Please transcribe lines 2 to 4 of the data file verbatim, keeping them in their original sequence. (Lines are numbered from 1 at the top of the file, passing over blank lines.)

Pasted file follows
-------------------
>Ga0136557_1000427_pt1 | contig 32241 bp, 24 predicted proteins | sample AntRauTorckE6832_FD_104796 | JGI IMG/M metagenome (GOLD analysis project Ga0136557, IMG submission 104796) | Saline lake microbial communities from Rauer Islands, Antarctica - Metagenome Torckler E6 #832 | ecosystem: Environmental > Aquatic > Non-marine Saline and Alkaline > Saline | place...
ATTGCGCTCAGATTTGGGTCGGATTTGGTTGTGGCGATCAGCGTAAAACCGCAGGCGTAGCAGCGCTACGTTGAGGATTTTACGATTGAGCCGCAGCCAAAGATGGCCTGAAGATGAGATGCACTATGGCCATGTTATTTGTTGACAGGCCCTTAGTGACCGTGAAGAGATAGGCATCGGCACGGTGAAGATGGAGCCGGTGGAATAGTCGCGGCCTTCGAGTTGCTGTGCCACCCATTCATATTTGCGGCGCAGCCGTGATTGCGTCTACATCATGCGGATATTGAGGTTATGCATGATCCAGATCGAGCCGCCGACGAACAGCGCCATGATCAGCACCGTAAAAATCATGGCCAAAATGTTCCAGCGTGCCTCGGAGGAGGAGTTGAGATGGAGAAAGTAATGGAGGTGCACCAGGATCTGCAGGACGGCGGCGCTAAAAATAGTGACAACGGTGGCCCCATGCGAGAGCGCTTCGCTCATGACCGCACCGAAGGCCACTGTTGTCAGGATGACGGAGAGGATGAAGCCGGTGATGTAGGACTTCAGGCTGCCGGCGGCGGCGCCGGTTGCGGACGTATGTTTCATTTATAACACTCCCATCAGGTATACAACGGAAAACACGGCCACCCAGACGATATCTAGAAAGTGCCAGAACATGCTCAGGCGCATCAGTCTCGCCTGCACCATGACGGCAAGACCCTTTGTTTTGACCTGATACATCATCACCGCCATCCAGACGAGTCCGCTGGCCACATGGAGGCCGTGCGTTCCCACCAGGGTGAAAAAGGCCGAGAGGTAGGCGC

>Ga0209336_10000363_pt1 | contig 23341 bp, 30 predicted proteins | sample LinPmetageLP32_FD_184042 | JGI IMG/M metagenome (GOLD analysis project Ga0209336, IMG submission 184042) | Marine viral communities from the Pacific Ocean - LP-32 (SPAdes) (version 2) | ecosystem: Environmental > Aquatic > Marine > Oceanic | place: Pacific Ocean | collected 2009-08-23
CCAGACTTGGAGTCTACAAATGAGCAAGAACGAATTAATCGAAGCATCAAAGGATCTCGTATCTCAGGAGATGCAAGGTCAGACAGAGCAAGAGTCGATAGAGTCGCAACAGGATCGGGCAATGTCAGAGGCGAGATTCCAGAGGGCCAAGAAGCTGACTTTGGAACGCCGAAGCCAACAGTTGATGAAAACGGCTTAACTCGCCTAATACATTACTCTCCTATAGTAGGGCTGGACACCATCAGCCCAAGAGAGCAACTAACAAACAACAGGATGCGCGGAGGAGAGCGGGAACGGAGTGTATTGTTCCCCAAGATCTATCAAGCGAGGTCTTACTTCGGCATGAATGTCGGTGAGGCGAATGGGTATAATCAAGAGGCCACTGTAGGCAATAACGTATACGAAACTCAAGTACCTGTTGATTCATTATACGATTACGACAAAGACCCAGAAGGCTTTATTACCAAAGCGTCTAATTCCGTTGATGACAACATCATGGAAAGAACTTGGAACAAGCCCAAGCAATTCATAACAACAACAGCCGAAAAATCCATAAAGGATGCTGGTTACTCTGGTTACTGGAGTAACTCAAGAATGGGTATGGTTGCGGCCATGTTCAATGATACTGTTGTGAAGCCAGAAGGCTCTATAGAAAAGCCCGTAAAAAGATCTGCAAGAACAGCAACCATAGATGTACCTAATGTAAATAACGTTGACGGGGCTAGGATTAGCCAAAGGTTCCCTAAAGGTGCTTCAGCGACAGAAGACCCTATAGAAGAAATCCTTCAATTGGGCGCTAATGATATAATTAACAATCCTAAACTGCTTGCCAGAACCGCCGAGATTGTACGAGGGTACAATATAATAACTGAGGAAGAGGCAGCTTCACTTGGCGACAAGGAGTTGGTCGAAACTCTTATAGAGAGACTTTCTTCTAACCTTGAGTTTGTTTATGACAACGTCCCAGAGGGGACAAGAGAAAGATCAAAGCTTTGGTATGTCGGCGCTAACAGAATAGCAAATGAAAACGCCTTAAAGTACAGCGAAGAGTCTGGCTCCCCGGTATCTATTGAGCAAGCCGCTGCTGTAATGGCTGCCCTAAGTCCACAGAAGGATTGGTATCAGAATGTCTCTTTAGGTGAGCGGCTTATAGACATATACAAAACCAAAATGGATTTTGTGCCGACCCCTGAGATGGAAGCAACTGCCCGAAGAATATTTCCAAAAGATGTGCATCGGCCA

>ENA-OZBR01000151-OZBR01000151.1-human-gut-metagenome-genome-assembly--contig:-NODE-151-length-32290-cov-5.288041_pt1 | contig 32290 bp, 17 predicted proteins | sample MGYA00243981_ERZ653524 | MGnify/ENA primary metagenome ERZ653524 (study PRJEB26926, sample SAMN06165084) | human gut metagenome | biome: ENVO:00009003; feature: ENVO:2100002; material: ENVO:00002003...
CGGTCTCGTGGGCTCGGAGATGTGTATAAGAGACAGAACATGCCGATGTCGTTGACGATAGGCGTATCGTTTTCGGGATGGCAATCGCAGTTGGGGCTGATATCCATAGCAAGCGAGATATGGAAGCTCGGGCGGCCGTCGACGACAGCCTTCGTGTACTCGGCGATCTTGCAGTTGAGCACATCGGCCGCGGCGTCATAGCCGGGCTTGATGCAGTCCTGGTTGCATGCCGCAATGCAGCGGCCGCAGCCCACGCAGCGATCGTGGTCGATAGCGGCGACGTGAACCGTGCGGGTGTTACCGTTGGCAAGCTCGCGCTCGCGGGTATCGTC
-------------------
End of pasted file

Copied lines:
ATTGCGCTCAGATTTGGGTCGGATTTGGTTGTGGCGATCAGCGTAAAACCGCAGGCGTAGCAGCGCTACGTTGAGGATTTTACGATTGAGCCGCAGCCAAAGATGGCCTGAAGATGAGATGCACTATGGCCATGTTATTTGTTGACAGGCCCTTAGTGACCGTGAAGAGATAGGCATCGGCACGGTGAAGATGGAGCCGGTGGAATAGTCGCGGCCTTCGAGTTGCTGTGCCACCCATTCATATTTGCGGCGCAGCCGTGATTGCGTCTACATCATGCGGATATTGAGGTTATGCATGATCCAGATCGAGCCGCCGACGAACAGCGCCATGATCAGCACCGTAAAAATCATGGCCAAAATGTTCCAGCGTGCCTCGGAGGAGGAGTTGAGATGGAGAAAGTAATGGAGGTGCACCAGGATCTGCAGGACGGCGGCGCTAAAAATAGTGACAACGGTGGCCCCATGCGAGAGCGCTTCGCTCATGACCGCACCGAAGGCCACTGTTGTCAGGATGACGGAGAGGATGAAGCCGGTGATGTAGGACTTCAGGCTGCCGGCGGCGGCGCCGGTTGCGGACGTATGTTTCATTTATAACACTCCCATCAGGTATACAACGGAAAACACGGCCACCCAGACGATATCTAGAAAGTGCCAGAACATGCTCAGGCGCATCAGTCTCGCCTGCACCATGACGGCAAGACCCTTTGTTTTGACCTGATACATCATCACCGCCATCCAGACGAGTCCGCTGGCCACATGGAGGCCGTGCGTTCCCACCAGGGTGAAAAAGGCCGAGAGGTAGGCGC

>Ga0209336_10000363_pt1 | contig 23341 bp, 30 predicted proteins | sample LinPmetageLP32_FD_184042 | JGI IMG/M metagenome (GOLD analysis project Ga0209336, IMG submission 184042) | Marine viral communities from the Pacific Ocean - LP-32 (SPAdes) (version 2) | ecosystem: Environmental > Aquatic > Marine > Oceanic | place: Pacific Ocean | collected 2009-08-23
CCAGACTTGGAGTCTACAAATGAGCAAGAACGAATTAATCGAAGCATCAAAGGATCTCGTATCTCAGGAGATGCAAGGTCAGACAGAGCAAGAGTCGATAGAGTCGCAACAGGATCGGGCAATGTCAGAGGCGAGATTCCAGAGGGCCAAGAAGCTGACTTTGGAACGCCGAAGCCAACAGTTGATGAAAACGGCTTAACTCGCCTAATACATTACTCTCCTATAGTAGGGCTGGACACCATCAGCCCAAGAGAGCAACTAACAAACAACAGGATGCGCGGAGGAGAGCGGGAACGGAGTGTATTGTTCCCCAAGATCTATCAAGCGAGGTCTTACTTCGGCATGAATGTCGGTGAGGCGAATGGGTATAATCAAGAGGCCACTGTAGGCAATAACGTATACGAAACTCAAGTACCTGTTGATTCATTATACGATTACGACAAAGACCCAGAAGGCTTTATTACCAAAGCGTCTAATTCCGTTGATGACAACATCATGGAAAGAACTTGGAACAAGCCCAAGCAATTCATAACAACAACAGCCGAAAAATCCATAAAGGATGCTGGTTACTCTGGTTACTGGAGTAACTCAAGAATGGGTATGGTTGCGGCCATGTTCAATGATACTGTTGTGAAGCCAGAAGGCTCTATAGAAAAGCCCGTAAAAAGATCTGCAAGAACAGCAACCATAGATGTACCTAATGTAAATAACGTTGACGGGGCTAGGATTAGCCAAAGGTTCCCTAAAGGTGCTTCAGCGACAGAAGACCCTATAGAAGAAATCCTTCAATTGGGCGCTAATGATATAATTAACAATCCTAAACTGCTTGCCAGAACCGCCGAGATTGTACGAGGGTACAATATAATAACTGAGGAAGAGGCAGCTTCACTTGGCGACAAGGAGTTGGTCGAAACTCTTATAGAGAGACTTTCTTCTAACCTTGAGTTTGTTTATGACAACGTCCCAGAGGGGACAAGAGAAAGATCAAAGCTTTGGTATGTCGGCGCTAACAGAATAGCAAATGAAAACGCCTTAAAGTACAGCGAAGAGTCTGGCTCCCCGGTATCTATTGAGCAAGCCGCTGCTGTAATGGCTGCCCTAAGTCCACAGAAGGATTGGTATCAGAATGTCTCTTTAGGTGAGCGGCTTATAGACATATACAAAACCAAAATGGATTTTGTGCCGACCCCTGAGATGGAAGCAACTGCCCGAAGAATATTTCCAAAAGATGTGCATCGGCCA